image: Jean Tinguely, Débricollage (1970)
13 March 2019
dedicated 'to Asako Morikawa'
Débricollage is the fifth in an ongoing sequence of works for string quartet entitled A Book of Inventions –
there are seven chapters in the Book so far. The present work takes its title from a kinetic sculpture by Jean Tinguely (1925-1991) - an artist who has long been part of John Woolrich's creative hinterland.
Tinguely’s work is a collage of commonplace objects found in his workshop – including pliers, a screwdriver, a rasp, a hammer and a saw. The hammer and the saw move, independently, in vertical and horizontal motion respectively (as you would expect them to). So far, so easy to relate to - there is no mystery about the constituent parts of the sculpture. But in their juxtaposition and the invisible guiding hand on the saw and the hammer, something altogether mysterious and intriguing results.
Woolrich's Quartet addresses us in similar ways. Throughout, the music obsesses with major-minor thirds - a musical "commonplace" first heard in the opening bars on unison violins and viola and the dynamically distinct pizzicato cello. In decisive contrast to this linear beginning comes an impassioned chordal idea (which in itself contains major-minor third constructions). Defining the material from the composer’s workshop is of course subsidiary to the way it sounds, and what in fact emerges is a spontaneously inventive narrative, at once varied and unified and immediately identifiable as uniquely John Woolrich's.
In simple terms the Quartet alternates two fundamental states and mingles them, so the linear becomes harmonic and the chordal splinters into lines. However, the music doesn't so much move forward as circle the territory described in the snapshot of the opening bars, gradually revealing more detail and renewing itself through magical effects of colour. It isn’t far-fetched to think of this as analogous to viewing Tinguely's sculpture from different angles and how a fixed object alters its meaning according to our perspective. In this respect, Woolrich's description of space through musical register is also crucial, giving the work a tangibly visual quality as the music ascends and harmony evaporates into pure line.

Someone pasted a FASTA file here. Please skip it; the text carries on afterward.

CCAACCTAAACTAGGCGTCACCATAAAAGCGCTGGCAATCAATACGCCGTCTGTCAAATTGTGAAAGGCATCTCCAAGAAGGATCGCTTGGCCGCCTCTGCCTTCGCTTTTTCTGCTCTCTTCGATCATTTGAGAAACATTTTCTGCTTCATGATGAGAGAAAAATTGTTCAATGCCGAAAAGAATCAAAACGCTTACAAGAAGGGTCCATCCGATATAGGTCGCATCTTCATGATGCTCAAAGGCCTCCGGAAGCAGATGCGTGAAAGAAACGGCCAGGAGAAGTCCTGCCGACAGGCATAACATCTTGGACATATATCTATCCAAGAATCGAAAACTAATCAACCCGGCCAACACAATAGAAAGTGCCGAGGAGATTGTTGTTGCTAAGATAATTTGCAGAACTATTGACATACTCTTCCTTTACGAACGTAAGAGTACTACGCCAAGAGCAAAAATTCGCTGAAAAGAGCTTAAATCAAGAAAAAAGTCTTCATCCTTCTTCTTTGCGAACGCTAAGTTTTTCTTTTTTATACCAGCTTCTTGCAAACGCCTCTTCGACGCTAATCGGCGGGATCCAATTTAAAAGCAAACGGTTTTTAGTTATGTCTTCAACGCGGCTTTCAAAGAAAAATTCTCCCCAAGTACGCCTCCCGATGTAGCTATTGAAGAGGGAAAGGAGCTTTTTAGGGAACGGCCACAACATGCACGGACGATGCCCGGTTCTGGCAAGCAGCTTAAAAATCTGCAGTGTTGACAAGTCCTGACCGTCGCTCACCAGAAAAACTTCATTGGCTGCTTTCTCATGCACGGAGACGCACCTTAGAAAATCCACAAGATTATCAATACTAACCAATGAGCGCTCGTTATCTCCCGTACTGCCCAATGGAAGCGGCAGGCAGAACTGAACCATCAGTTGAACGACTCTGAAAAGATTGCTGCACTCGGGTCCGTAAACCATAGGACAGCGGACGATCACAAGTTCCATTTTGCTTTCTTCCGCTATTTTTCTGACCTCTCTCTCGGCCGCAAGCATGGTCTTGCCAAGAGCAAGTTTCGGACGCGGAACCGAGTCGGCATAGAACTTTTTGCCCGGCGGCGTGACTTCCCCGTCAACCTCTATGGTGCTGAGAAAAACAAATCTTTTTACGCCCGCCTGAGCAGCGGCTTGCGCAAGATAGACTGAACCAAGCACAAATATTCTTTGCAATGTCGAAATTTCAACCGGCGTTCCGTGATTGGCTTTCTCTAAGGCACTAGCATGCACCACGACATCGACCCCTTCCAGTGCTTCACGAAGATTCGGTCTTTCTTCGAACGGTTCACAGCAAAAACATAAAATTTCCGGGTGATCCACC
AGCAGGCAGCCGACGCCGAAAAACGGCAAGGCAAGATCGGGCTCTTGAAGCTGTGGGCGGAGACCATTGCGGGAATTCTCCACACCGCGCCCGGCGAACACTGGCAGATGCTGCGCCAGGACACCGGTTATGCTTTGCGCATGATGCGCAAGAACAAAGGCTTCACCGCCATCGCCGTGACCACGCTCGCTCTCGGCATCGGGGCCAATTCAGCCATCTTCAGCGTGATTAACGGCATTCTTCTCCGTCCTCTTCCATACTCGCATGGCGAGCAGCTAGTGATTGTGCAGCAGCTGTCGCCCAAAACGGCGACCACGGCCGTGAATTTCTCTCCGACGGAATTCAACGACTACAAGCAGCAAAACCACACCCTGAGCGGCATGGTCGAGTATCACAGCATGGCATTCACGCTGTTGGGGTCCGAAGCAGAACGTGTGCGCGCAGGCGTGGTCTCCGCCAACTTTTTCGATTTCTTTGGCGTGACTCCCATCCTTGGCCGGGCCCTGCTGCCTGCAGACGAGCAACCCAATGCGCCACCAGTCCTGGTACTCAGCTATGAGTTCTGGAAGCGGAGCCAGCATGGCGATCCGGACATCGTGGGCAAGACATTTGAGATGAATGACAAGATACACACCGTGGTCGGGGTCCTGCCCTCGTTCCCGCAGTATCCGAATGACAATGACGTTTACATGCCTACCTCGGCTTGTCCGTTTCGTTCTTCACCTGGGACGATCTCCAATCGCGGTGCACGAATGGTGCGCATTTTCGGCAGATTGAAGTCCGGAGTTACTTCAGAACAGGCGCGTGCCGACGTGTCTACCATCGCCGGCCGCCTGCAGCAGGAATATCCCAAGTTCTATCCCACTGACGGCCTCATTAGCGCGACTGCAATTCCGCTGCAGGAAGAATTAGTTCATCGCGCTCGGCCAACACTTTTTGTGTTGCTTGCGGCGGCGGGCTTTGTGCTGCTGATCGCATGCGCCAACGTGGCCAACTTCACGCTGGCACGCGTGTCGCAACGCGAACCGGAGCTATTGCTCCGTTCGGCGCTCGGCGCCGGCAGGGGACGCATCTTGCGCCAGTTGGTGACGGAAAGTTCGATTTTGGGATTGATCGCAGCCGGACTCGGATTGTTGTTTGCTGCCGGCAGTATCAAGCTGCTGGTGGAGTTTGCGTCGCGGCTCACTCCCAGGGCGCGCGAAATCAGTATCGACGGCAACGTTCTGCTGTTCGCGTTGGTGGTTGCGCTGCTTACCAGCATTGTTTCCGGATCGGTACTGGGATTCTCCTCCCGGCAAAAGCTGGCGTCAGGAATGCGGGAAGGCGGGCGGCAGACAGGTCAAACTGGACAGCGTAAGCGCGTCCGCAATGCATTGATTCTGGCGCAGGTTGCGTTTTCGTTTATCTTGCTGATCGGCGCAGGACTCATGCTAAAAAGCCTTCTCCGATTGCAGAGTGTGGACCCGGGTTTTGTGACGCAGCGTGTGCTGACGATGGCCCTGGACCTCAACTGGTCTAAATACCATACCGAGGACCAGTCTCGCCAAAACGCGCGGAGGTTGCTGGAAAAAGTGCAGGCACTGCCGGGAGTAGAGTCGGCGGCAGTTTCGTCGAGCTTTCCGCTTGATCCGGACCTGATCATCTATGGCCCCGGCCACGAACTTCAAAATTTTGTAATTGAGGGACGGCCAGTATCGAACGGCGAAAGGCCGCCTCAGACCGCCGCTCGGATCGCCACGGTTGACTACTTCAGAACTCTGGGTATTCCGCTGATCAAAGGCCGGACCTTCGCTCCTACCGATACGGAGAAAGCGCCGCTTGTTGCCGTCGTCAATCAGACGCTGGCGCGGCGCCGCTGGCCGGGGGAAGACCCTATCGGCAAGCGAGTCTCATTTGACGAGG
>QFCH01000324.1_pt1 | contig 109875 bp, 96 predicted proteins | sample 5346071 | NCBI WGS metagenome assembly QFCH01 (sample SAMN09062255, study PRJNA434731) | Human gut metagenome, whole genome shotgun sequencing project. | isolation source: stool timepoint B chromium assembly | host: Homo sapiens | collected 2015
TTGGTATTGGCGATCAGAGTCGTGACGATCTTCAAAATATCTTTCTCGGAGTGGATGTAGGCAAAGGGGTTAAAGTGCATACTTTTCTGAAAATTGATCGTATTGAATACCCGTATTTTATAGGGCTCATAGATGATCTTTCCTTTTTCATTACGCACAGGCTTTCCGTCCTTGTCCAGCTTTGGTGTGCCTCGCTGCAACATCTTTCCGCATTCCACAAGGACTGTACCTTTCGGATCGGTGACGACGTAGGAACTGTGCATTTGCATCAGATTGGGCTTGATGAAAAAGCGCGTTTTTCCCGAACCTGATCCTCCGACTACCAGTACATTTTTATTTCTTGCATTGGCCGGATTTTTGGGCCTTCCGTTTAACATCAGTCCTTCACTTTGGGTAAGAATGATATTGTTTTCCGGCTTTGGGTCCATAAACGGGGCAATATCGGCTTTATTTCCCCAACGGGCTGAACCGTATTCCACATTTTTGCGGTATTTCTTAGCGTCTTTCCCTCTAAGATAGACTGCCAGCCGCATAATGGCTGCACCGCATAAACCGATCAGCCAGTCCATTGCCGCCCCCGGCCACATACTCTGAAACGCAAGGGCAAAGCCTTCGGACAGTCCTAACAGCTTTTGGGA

Writing about his earlier Tinguely-inspired It is midnight, Dr Schweitzer, John Woolrich quoted from a lecture that Tinguely gave at the ICA in 1959:
‘To attempt to hold fast an instant is doubtful. To bind an emotion is unthinkable. To petrify love is impossible. It is beautiful to be transitory. How lovely it is not to have to live forever.’
For all the delight in mechanism that Woolrich and Tinguely share, to me, it is these words that encapsulate best the evanescence of Woolrich's urgent and fragile work.
© Christopher Austin 2019